I avoid these foods. I avoid convenience foods. I avoid added sugars. I avoid the center of the grocery store, where these foods are kept. Notice I say I avoid them. That doesn’t mean they never enter my diet, but it is rare and the exception to my overall plan.

I do eat some dairy, but I have an aversion to cow’s milk, so stick with rice milk when milk is called for and I limit my cheese to small portions, more as a way to season or finish a dish. I used to eat yogurt, but I find it to be so loaded with sugar, that I have mostly avoided that as well.

For many things, I try to buy local and organic. For the meat, I try to avoid major manufacturers because I don’t agree with their practices. I try to buy local or organic meat. For fish I NEVER buy farm raised fish. Just don’t do it! It doesn’t taste the same and they feed the fish colored food pellets to get their flesh to change colors, otherwise their flesh would be grey! YUCK.

These are things that I do. They may work for you or they may not. But I felt like people who read this blog should have a basis to draw from regarding my philosophy on food and eating.

Plus, I’m not perfect and I never intend to be. There will be times when I enjoy or choose to partake of a treat or convenience food. That is not bad either. That is life and there has to be balance.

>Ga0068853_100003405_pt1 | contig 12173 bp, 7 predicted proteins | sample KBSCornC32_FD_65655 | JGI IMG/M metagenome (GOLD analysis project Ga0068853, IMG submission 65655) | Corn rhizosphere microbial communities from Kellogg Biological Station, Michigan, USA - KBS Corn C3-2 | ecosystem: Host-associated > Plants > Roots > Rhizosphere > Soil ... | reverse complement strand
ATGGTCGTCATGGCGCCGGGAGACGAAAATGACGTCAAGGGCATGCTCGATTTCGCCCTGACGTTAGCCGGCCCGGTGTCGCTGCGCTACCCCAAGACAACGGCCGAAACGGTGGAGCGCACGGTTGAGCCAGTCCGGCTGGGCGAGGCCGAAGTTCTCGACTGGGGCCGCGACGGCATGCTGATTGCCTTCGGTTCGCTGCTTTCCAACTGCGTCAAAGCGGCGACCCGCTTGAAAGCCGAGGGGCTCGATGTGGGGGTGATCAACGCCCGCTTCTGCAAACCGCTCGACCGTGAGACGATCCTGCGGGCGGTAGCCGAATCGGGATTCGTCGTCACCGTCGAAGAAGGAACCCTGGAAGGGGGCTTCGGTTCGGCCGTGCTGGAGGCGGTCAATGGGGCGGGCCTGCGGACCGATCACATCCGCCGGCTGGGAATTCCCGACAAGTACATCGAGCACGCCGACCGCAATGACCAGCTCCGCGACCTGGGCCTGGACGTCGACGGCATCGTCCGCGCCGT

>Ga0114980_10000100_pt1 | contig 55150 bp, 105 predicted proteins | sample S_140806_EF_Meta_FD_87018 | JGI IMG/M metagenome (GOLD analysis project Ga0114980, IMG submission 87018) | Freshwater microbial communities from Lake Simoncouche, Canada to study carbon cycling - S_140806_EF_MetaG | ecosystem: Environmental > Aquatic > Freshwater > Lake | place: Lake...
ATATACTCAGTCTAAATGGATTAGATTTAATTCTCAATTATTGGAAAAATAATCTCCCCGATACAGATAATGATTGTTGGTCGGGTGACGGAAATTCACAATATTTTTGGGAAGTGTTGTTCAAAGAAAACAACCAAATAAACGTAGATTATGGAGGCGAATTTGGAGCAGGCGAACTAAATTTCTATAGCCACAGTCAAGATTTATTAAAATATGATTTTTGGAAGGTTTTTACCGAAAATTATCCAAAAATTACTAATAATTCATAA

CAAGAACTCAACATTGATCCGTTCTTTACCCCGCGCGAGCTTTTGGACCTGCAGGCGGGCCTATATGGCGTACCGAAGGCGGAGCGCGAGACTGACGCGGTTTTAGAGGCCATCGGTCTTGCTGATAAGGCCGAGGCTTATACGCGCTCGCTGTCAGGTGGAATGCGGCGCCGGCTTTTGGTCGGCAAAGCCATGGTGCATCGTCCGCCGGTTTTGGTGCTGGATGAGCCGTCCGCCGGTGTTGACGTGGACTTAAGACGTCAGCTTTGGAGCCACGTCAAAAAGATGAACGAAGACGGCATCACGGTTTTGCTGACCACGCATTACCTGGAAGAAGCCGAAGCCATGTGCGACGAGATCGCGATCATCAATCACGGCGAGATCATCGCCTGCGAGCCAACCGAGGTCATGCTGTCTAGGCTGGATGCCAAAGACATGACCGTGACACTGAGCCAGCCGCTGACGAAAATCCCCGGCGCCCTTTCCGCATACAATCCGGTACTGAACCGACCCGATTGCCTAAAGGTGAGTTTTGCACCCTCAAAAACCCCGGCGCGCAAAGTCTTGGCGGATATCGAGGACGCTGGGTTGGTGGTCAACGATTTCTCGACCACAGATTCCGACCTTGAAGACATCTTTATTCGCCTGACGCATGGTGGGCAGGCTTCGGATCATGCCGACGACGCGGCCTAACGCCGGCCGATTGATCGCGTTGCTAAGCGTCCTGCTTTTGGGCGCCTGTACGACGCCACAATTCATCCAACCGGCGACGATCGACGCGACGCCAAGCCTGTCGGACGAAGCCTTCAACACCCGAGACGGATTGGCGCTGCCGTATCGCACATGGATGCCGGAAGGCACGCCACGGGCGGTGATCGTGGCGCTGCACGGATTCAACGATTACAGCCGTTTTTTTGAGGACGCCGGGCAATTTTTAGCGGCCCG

Okay, so, back to my cooking and portion sizes. It is important to remember that if I make a rack of ribs I am not eating that entire rack of ribs! I would typically have one rib, possibly two at most. So, please remember that when you are reading through the recipes and thinking about trying them. It is important to remember what an appropriate portion size is for you, especially for more calorie dense foods, like meat and grains.

Okay, I’m going to cheat a little, because I did not take my own photo’s. I got a request for this recipe after I mentioned making it, so here it is:

This was our dinner last night. The recipe is from Cooking Light: Pan-Seared Shrimp and Arugula Risotto. It was quite tasty and creamy. If you have never made risotto before be prepared to stand at the stove for the 30+ minutes it takes to cook the rice, stirring constantly. The stirring is the key to the creamy consistency of the risotto.

Also, I did not use homemade chicken stock, though it is not difficult to make. I used Swanson’s low sodium chicken broth, which works just fine. Also, if you can’t find shallots, you can use regular onions.

A serving of this, according to Cooking Light, is 1 cup and equal to 344 calories. You can round this out with a side of green veggies, raw or steamed, or a nice green salad. If you do a salad be cautious with your dressing choice. Go for something light, like a nice homemade vinaigrette or a squeeze of lemon. Also, you could lower the overall calories a bit by reducing the butter/cheese amounts in the risotto. I didn’t, as I felt they were a good flavor addition.